How to buy the best simple mobile phone
By Oli McKean
Want to know how to choose the best simple phone? Let this page lift the fog on these basic but useful handsets.
Complicated smartphones aren't for everyone. You may just want a no-nonsense mobile that lets you get on with the essentials, without any faff. Read on to discover our top tips on buying the best simple mobile phone for you.
The best simple mobiles make tasks such as making calls, sending text messages and saving numbers a breeze. And good sound quality means you'll be able to have clear phone conversations without having to ask people to repeat themselves, too.
You can spend anything from £10 to nearly £200 on a simple phone. The good news is that you can find brilliant phones at surprisingly low prices - you don't need to venture near a three-figure price tag.
Look at our Best Buy simple phone recommendations to quickly discover the right model to spend your money on.
Do I need a budget phone or a specialist simple phone?
The cheapest phones are basic models from manufacturers such as Alcatel Onetouch and Nokia, and are designed to be as cheap as possible rather than being specifically built to be simple. These phones would be suitable for someone who just wants to make calls and send texts.
If you spend a little bit more (£20-60) you can get a specialist simple phone that is more focused on ease-of-use, from a brand such as Doro or Ttfone. They typically have features such as large buttons, very simple menu navigation, and hearing-aid compatibility. So you might consider a specialist phone if you have issues with dexterity, sight or hearing - or just want one that's really easy to use.
Above £60 or so, models won’t get much easier to use, but typically include more of the features found on modern smartphones - such as a camera or the ability to browse the web on a 3G or sometimes even 4G mobile network.
Recently, manufacturers have started producing simple smartphones, which run a modified version of the Android operating system. With clearly presented menus, simplified text and a step-by-step set-up process, they could be great from someone who wants to have access to apps and mobile internet but not the added complexity of most smartphones.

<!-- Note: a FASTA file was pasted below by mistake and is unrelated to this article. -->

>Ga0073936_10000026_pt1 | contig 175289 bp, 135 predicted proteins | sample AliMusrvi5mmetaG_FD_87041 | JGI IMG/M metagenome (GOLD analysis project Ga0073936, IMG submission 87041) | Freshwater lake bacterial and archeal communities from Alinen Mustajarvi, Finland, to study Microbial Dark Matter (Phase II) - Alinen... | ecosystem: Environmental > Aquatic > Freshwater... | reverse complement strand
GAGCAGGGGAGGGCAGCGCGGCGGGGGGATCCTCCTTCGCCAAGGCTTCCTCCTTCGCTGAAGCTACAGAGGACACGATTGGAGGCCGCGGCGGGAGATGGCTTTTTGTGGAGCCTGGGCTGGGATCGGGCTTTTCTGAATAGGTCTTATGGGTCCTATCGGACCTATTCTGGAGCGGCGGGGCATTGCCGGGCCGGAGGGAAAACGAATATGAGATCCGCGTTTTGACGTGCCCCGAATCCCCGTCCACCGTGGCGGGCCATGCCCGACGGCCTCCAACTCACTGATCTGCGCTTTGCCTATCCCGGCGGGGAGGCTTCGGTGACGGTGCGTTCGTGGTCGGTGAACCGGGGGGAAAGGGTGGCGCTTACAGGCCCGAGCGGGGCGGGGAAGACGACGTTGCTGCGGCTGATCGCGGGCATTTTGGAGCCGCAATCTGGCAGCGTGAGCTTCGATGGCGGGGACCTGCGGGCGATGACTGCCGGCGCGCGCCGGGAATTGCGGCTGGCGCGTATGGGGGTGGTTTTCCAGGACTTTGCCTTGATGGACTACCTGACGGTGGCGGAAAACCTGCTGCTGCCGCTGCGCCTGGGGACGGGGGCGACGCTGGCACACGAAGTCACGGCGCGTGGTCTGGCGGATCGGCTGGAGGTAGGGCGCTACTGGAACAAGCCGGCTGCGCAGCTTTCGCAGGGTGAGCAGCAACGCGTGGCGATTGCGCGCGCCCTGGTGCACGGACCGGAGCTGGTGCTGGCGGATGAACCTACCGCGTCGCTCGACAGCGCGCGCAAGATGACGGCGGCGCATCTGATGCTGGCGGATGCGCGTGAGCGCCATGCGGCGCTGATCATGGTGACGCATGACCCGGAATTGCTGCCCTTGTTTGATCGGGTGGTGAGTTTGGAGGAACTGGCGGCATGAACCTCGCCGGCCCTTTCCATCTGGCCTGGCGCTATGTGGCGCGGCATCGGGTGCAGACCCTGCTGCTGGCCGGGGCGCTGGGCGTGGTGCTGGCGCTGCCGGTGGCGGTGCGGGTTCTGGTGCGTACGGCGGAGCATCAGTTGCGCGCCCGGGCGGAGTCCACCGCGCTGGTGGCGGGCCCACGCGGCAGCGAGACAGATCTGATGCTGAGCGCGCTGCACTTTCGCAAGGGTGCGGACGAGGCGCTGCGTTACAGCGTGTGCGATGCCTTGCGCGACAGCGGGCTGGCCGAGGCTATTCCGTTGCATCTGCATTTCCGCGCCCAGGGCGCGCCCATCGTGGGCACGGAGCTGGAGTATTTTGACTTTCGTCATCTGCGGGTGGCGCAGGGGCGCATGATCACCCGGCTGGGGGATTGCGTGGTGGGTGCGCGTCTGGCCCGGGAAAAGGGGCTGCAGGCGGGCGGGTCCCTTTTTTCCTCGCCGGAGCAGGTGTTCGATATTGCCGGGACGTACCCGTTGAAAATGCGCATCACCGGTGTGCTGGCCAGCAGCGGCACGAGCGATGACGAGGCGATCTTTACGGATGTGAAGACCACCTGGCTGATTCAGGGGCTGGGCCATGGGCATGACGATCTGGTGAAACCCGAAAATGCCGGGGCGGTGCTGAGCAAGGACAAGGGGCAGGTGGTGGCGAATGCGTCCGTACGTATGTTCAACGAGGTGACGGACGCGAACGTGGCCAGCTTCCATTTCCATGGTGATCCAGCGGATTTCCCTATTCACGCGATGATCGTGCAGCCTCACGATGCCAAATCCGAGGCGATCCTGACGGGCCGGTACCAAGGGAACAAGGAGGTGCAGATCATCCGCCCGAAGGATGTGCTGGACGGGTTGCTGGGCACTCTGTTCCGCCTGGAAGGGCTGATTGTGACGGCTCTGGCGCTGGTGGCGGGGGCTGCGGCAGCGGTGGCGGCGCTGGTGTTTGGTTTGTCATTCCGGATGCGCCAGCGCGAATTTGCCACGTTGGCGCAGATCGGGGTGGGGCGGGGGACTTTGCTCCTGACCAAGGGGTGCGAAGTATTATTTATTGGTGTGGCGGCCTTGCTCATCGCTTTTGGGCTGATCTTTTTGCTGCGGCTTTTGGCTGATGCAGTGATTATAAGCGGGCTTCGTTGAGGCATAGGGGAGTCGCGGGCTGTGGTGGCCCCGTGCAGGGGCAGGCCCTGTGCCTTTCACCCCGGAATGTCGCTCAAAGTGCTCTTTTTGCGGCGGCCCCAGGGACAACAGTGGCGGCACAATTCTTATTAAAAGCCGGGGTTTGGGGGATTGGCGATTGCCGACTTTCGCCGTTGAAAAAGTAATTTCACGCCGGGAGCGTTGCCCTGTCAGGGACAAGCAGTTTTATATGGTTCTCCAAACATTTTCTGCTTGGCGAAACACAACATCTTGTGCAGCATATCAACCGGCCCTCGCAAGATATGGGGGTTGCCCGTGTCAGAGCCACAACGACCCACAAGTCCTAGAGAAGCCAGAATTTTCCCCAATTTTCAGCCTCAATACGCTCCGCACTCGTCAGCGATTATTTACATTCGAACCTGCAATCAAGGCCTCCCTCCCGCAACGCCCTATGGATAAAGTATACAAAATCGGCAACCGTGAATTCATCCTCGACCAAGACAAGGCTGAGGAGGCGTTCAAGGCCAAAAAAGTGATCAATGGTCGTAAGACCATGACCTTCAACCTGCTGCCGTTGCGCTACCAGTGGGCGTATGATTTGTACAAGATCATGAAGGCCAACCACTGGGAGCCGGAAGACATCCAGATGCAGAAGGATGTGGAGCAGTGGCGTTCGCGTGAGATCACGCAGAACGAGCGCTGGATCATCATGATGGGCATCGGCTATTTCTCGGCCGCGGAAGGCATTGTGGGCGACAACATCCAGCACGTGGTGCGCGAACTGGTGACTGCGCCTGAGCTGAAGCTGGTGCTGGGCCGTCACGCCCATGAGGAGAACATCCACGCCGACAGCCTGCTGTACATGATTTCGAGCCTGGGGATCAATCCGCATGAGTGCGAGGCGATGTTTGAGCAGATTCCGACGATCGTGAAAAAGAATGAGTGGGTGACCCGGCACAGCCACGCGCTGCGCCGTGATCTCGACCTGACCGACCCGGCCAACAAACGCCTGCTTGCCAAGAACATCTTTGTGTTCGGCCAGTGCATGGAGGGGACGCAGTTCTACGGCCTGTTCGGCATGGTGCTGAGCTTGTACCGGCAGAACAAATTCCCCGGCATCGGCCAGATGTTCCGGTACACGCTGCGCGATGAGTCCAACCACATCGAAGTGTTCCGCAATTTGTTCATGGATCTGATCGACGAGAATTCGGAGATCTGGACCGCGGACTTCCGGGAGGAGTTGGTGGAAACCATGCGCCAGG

Should I choose a candy bar or clamshell design?
There are two different designs for simple phones: candy bar and clamshell.
The keypad and the screen are on the same surface on candy-bar phones. They're often small and compact, which means they're very easy to carry around - but the keypad buttons are sometimes small and feel quite cramped together.
Clamshell phones are often referred to as 'flip phones'. The display is on a different surface than the keypad, and you can close the lid when you're not using it. As the display and keypad are on different surfaces, there's more room for the buttons - which means they can be large and better spaced.
What features do I need?
To help you figure out which simple phone to buy, we've highlighted some of the top features you might consider.
- 3G/4G connectivity If you want to browse the web at a reasonable pace on your phone, look for one that lets you use the 3G or 4G network. Bear in mind that phones on the 4G network are often expensive, and tend to be the simple smartphones as mentioned above. You might find the 2G network frustratingly slow and limited.
- Assistance button Pressing this can automatically ring or send a text message to people you've assigned to an emergency contacts list on the phone. The button is often on the rear of the phone.
- Big buttons Look for large keys with plenty of space between them if you have sight or dexterity issues.
- Camera You might like a camera phone for taking quick shots of family and friends. We haven't found a good camera on a simple phone yet, but you still might find it useful.
- Memory card slot Many simple phones have very limited storage, intended just for things like phone numbers. If you think you'll need more space, for photos for example, choose a phone that lets you increase it using a memory card. This feature is sometimes described as the micro-SD card slot.
- HAC Some simple phones are hearing-aid compatible (HAC). If you need one of these, find one that gets a good M/T (microphone and telecoil) coupling rating. M4/T4 is the highest rating.
- Simple layout Well-labelled apps, quick shortcuts and clear text all make phones easier to use. Read our simple mobile phone reviews and check our ease-of-use star ratings as assessed by our lab experts, to pick a straightforward phone that does everything you need.
Should I just buy a normal smartphone instead?
It really depends on how difficult you find using modern smartphones. There are cheap smartphones available that will beat any simple phone for features, and if you choose carefully you could get a really impressive model for a price that’s not too steep.
If you’re still unsure about which type of phone is right for you, the best thing to do would be to go into a shop and ask to have a go using a simple phone and also a good value smartphone (or try using a friend's). Try out some of the functions that you’d use most often, such as finding numbers in the phonebook, writing text messages, and browsing the internet to see which you prefer.
Now find the perfect simple mobile phone for you by checking out our simple mobile phone reviews.